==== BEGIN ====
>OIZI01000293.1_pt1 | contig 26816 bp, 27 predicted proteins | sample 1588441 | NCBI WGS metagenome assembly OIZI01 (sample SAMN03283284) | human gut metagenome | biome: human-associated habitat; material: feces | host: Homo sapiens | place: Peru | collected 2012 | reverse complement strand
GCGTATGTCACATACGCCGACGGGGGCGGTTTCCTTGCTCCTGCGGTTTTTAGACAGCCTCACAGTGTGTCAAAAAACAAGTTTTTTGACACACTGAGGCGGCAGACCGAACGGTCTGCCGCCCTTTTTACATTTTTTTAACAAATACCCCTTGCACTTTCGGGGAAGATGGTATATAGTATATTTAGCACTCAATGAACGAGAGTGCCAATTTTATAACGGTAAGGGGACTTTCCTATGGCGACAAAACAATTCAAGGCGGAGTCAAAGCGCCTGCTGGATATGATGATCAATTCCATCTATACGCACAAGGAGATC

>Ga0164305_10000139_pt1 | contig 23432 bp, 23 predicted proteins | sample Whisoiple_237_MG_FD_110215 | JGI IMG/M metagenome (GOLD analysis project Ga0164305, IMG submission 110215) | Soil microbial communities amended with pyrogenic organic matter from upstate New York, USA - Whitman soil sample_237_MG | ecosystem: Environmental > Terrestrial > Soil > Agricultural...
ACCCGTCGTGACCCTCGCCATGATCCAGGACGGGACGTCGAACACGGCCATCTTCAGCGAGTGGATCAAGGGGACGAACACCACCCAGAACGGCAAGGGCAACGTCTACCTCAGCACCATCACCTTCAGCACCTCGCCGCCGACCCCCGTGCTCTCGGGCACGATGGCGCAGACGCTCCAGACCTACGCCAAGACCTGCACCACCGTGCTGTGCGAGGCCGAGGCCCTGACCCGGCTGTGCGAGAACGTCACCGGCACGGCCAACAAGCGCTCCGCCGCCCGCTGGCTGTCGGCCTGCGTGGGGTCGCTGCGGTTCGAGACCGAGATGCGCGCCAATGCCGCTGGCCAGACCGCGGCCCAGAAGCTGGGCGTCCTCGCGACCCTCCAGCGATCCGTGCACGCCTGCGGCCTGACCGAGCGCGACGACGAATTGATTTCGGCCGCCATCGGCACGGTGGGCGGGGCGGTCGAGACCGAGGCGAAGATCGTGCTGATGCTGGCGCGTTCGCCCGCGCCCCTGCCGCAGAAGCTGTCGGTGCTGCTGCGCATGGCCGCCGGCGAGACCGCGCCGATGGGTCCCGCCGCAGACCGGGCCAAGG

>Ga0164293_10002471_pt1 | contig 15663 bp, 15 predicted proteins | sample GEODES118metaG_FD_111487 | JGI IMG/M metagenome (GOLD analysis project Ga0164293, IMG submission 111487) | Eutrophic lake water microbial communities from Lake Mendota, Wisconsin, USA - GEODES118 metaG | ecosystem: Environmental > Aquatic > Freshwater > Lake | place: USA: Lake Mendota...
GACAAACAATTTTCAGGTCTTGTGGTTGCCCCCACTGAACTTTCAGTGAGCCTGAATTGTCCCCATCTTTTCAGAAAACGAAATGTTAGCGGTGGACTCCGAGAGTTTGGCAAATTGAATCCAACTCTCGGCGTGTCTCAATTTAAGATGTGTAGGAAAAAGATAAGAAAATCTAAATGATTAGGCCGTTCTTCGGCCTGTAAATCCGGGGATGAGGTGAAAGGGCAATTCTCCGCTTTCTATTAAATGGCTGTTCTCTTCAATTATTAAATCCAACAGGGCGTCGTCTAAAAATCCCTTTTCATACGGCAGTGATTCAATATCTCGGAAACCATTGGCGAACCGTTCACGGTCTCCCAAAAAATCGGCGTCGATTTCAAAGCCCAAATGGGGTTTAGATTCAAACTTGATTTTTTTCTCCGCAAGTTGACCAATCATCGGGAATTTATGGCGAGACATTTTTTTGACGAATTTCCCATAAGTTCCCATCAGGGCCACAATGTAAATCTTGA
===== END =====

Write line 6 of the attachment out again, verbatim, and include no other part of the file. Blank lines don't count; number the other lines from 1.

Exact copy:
GACAAACAATTTTCAGGTCTTGTGGTTGCCCCCACTGAACTTTCAGTGAGCCTGAATTGTCCCCATCTTTTCAGAAAACGAAATGTTAGCGGTGGACTCCGAGAGTTTGGCAAATTGAATCCAACTCTCGGCGTGTCTCAATTTAAGATGTGTAGGAAAAAGATAAGAAAATCTAAATGATTAGGCCGTTCTTCGGCCTGTAAATCCGGGGATGAGGTGAAAGGGCAATTCTCCGCTTTCTATTAAATGGCTGTTCTCTTCAATTATTAAATCCAACAGGGCGTCGTCTAAAAATCCCTTTTCATACGGCAGTGATTCAATATCTCGGAAACCATTGGCGAACCGTTCACGGTCTCCCAAAAAATCGGCGTCGATTTCAAAGCCCAAATGGGGTTTAGATTCAAACTTGATTTTTTTCTCCGCAAGTTGACCAATCATCGGGAATTTATGGCGAGACATTTTTTTGACGAATTTCCCATAAGTTCCCATCAGGGCCACAATGTAAATCTTGA